My point was basically that Mike seems to imply that ZIPs is pretty accurate when all he says is “In case you’re wondering, ZiPS projected the Yankees as a 95-win team last season and they wound up winning … 95 games. How about that.”

            I think Mike had a feeling someone was going to pull up last years projection and if it wasn’t accurate, said commenter undoubtedly was going to use this as an example of why this system isn’t accurate so he was trying to head them off at the pass. I’m sure he realizes one year of data is far to small of a sample size to make any conclusions as to ZiPS accuracy.

    • Havok9120 says:

      That 90IP for Andy does seem a tad light, even if expecting injury issues. Kuroda’s projection I don’t really like, but I don’t think there’s anything totally unreasonable about it.

      • Mike Axisa says:

        He hasn’t thrown more than 130 innings since 2009.

        • Get Phelps Up says:

          Well…just to be devil’s advocate here, if you count the playoffs in 2010, he threw 143 innings.

        • Havok9120 says:

          That’s why I said a tad and not “I’m expecting 200 innings.” What’s more, while the pull in 2010 is one thing I have a hard time holding the year in retirement and a line drive to the shin against him.

          I get that injuries can pile up with an older player, but that projection is for what amounts to a lost year that forcibly ends his career. Not only does my inner fanboi hate that idea, but I honestly don’t expect it.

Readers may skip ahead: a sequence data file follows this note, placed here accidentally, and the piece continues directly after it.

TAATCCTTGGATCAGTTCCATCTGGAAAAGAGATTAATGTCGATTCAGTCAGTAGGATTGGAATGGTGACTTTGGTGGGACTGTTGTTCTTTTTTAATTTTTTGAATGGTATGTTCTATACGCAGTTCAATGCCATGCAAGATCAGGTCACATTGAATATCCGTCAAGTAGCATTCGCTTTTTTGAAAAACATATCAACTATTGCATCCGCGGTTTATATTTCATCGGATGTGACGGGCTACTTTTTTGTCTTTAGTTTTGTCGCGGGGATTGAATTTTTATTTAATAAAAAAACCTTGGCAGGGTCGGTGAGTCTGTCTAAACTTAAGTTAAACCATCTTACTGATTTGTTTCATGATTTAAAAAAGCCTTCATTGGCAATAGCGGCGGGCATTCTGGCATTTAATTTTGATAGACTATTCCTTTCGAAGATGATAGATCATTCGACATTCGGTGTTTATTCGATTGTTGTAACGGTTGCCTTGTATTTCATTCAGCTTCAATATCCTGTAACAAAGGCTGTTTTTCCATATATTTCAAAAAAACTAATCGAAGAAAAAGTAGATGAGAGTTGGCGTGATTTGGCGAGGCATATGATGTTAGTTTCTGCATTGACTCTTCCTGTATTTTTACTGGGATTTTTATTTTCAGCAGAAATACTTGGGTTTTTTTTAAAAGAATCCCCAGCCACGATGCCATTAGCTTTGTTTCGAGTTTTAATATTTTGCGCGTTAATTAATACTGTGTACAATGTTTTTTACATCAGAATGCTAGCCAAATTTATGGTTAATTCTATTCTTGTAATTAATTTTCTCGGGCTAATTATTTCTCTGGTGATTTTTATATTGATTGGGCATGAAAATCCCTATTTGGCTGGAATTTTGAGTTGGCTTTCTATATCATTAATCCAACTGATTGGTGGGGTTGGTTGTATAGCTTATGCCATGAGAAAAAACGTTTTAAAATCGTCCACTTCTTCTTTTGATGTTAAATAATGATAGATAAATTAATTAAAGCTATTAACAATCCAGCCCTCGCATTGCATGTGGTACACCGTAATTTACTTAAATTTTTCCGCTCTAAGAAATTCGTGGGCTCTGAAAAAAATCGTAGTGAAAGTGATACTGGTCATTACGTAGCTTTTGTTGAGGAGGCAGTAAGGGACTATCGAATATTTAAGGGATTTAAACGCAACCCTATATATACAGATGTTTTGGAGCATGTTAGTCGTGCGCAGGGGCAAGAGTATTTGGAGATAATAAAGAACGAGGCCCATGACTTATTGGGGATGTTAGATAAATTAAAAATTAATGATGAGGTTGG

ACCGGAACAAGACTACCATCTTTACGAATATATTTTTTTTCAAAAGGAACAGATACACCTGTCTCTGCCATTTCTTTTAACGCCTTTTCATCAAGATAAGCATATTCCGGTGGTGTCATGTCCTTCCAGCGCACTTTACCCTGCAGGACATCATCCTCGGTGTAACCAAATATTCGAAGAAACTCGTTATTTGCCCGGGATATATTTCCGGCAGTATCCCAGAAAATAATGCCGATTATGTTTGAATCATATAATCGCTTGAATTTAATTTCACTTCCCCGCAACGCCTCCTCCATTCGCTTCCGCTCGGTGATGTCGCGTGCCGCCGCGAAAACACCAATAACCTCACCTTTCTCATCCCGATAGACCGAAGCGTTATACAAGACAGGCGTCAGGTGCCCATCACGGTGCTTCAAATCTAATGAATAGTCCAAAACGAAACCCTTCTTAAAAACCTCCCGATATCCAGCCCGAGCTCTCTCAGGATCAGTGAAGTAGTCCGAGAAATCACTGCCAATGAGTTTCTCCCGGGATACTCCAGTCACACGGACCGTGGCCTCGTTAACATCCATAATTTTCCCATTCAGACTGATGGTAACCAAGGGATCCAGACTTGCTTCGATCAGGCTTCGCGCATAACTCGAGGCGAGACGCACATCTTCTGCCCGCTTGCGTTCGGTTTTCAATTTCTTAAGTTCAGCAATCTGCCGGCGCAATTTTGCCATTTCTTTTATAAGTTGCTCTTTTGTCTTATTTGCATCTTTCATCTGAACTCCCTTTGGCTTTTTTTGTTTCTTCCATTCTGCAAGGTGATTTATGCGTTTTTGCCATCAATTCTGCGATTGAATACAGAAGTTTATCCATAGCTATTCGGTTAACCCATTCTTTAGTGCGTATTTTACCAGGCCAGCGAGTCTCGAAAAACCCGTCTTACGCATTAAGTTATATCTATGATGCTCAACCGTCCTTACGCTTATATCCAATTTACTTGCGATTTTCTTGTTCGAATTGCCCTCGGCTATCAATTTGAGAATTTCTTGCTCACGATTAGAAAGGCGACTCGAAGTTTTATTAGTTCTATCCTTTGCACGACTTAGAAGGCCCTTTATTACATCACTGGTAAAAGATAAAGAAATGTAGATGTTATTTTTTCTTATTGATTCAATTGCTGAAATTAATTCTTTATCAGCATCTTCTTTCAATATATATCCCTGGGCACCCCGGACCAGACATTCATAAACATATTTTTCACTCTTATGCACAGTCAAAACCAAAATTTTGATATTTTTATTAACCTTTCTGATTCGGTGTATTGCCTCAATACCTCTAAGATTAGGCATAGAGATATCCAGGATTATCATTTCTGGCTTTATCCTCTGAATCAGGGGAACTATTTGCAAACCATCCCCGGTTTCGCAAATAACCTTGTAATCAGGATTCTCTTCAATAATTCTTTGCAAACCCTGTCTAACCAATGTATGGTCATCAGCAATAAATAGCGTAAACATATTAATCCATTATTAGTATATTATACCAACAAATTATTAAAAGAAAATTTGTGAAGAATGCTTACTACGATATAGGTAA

• LK says:

            A situation like Pettitte’s is one where you can make an adjustment because you have more information than the projection system. I think ZIPs has the information that he went on the DL with a leg injury, but it doesn’t know how flukey the injury is, as that would be a very subjective thing to try to put into a projection system. This is actually a pretty good example for what I understand the whole projection/prediction divide to be – I’d bet the creator of ZIPs would bet the over on Pettitte’s IP as well.

            • RetroRob says:

              Projection systems don’t handle players like Pettitte as well as they do others. He’s 40, yet he’s pitched even better in his last two seasons — 2010 and 2012 — than he did earlier in his career, and he also took a full year off between. He’s about as outlier as an outlier can be.

              I actually have more confidence in Pettitte heading into 2013 season than I did last year when he was a year younger. Reasons are simple. Saw him pitch, he hadn’t lost much, his swing-and-miss percentage is a good as ever, and if anything his feel for pitching seems to be improving. He also put a little more than 100 innings of pitching on his arm in 2012 (minors, majors and post season), making a ramp up to 150+ innings in 2013 more likely.